fellow prisoners’ attestations of freezing temperatures
during winters in the prison are enough to create a genuine
dispute about the temperature of Jordan’s unit.
We part company with the district court on the element of
deliberate indifference. A jury reasonably may believe that
Goss, who worked in the unit, and the superintendent and
assistant superintendents who oversaw the prison, had to have
been aware of such extreme temperatures in Jordan’s
unit, especially given the attestations that Jordan and other
inmates submitted numerous grievances about the cold. See
Gray v. Hardy, 826 F.3d 1000, 1008 (7th Cir. 2016)
(evidence that administrator “must have known”
about risk of harm posed by conditions of confinement is
sufficient for jury to find deliberate indifference);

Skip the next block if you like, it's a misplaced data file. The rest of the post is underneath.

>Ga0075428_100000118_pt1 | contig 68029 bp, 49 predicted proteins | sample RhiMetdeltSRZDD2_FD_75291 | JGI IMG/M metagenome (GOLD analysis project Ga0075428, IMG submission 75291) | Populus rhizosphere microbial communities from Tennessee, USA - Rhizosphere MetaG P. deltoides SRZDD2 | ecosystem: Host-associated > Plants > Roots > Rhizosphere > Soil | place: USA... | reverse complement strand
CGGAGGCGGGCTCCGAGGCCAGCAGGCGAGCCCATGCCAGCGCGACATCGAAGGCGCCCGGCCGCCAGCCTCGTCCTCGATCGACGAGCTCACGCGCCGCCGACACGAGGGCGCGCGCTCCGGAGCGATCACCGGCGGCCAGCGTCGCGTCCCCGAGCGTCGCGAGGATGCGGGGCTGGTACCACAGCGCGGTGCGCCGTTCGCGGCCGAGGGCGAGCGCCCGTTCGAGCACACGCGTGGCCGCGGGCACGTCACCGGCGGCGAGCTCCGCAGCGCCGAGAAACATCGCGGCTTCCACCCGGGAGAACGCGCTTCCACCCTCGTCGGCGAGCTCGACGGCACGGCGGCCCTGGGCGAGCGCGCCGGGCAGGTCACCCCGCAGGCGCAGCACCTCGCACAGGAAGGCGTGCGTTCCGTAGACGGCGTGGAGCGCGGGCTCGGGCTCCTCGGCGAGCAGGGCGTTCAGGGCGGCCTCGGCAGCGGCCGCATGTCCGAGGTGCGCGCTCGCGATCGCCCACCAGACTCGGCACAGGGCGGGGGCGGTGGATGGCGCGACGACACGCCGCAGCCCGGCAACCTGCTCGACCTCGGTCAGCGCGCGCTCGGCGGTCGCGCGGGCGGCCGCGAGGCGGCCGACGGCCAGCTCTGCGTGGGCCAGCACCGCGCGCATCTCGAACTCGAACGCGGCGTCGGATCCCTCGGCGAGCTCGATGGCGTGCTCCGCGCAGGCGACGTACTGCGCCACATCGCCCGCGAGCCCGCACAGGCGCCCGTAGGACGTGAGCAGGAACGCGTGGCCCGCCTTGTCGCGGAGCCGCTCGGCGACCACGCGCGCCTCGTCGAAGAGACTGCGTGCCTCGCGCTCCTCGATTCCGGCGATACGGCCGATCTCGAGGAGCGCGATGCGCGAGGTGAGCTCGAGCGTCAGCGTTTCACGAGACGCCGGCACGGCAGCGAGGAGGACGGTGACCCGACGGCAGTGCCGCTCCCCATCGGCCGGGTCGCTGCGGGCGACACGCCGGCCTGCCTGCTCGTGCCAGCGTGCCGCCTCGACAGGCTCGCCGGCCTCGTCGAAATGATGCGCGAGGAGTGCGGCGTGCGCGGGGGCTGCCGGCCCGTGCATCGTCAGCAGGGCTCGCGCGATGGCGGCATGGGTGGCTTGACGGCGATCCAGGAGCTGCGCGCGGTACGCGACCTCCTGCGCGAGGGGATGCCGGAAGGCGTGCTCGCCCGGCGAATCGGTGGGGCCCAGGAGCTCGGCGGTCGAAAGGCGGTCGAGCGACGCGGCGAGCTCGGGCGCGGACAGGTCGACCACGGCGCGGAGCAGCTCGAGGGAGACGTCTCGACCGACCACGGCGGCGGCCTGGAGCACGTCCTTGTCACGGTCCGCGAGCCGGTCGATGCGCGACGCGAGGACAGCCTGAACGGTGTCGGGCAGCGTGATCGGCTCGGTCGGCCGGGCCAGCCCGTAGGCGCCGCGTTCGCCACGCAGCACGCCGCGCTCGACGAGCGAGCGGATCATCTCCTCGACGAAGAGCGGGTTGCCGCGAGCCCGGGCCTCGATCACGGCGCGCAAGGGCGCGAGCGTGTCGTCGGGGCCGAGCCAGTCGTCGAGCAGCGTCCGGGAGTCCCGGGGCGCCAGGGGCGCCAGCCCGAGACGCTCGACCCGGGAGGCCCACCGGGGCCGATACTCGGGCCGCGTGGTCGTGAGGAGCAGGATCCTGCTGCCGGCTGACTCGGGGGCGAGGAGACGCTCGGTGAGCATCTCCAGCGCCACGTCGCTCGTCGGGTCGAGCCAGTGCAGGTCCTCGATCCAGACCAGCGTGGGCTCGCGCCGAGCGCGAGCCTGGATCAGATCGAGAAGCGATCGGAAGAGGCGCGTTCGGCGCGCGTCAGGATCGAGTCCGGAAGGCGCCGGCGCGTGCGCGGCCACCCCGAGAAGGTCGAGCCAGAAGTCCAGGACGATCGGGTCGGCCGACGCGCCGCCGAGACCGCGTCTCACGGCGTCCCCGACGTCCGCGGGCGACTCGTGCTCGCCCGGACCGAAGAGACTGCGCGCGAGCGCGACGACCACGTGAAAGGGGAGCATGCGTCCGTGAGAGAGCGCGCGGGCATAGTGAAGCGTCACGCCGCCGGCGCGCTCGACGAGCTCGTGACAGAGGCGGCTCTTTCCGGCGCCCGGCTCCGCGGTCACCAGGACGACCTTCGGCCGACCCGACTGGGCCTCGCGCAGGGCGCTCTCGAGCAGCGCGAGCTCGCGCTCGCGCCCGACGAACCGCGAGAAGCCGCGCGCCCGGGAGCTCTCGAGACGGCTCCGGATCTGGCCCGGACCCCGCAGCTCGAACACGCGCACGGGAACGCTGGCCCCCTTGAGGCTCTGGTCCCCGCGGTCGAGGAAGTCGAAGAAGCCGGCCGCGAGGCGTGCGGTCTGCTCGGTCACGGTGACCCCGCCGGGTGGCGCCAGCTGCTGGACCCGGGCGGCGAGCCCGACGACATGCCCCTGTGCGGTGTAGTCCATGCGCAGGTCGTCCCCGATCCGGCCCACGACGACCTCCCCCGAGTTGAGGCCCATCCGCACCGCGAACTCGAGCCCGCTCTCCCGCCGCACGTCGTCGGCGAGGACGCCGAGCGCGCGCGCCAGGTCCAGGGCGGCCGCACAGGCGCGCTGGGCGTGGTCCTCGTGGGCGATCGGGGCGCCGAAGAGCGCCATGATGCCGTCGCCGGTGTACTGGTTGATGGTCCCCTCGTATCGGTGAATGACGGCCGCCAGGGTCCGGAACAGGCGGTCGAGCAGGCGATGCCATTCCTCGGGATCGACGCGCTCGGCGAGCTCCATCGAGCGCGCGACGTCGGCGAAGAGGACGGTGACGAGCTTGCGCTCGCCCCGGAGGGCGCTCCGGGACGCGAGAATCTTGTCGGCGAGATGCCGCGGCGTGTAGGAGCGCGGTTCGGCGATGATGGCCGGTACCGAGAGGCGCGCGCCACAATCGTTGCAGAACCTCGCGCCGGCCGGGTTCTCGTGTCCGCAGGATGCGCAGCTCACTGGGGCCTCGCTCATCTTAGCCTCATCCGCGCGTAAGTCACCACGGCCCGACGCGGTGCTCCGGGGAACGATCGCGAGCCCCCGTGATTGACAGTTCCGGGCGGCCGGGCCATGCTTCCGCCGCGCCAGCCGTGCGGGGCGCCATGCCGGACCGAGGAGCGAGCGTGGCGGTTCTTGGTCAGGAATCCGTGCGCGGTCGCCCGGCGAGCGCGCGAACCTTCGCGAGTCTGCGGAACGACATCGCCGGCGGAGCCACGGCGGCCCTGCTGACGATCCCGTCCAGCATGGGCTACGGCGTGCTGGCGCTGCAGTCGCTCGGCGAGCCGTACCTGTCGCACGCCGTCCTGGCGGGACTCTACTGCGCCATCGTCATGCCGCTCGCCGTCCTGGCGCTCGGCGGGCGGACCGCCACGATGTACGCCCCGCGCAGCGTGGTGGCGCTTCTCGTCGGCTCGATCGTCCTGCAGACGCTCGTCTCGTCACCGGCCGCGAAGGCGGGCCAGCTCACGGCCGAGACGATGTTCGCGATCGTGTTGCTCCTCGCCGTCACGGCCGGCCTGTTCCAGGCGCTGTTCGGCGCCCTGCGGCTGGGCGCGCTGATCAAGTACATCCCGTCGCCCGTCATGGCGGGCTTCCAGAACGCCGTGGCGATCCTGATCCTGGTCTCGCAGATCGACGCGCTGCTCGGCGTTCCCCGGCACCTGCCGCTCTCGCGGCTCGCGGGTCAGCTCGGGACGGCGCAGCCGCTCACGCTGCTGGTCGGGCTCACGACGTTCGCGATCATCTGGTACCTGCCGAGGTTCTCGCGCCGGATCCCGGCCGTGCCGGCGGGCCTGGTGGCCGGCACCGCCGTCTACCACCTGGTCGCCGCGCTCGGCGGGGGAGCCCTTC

Haywood, 842 F.3d at 1030-31 (evidence that warden
knew of extreme cold sufficient for jury to find deliberate
indifference). And if the unit was as cold as Jordan
represents, a jury may well believe that doing nothing other
than allowing Jordan to use his blanket in his cell was
“so plainly inappropriate [a response] as to permit the
inference that the defendants intentionally or recklessly
disregarded his needs.” Haywood, 842 F.3d at
1031 (quoting Hayes v. Snyder, 546 F.3d 516, 524
(7th Cir. 2008)) (reversing grant of summary judgment when
prisoner attested to frigid conditions and guards failed to
provide other means of warmth); see also Dixon, 114
F.3d at 643 (reversing grant of summary judgment when
prisoner in freezing cell had only standard issue blanket and
Moreover, Jordan’s evidence that the prison was
extremely cold for two consecutive winters despite frequent
inmate grievances about the situation is enough for a jury
reasonably to infer that the failure to provide adequate heat
was not just inadvertence but “a conscious decision not
to take action” on the county’s part, so as to
hold it liable for a custom of failing to provide adequate
heat. Glisson v. Ind. Dep’t of Corr., No.
15-1419, 849 F.3d 372, 381, 2017 WL 680350, at *7 (7th Cir.
Feb. 21, 2017); Monell v. New York City Dep’t of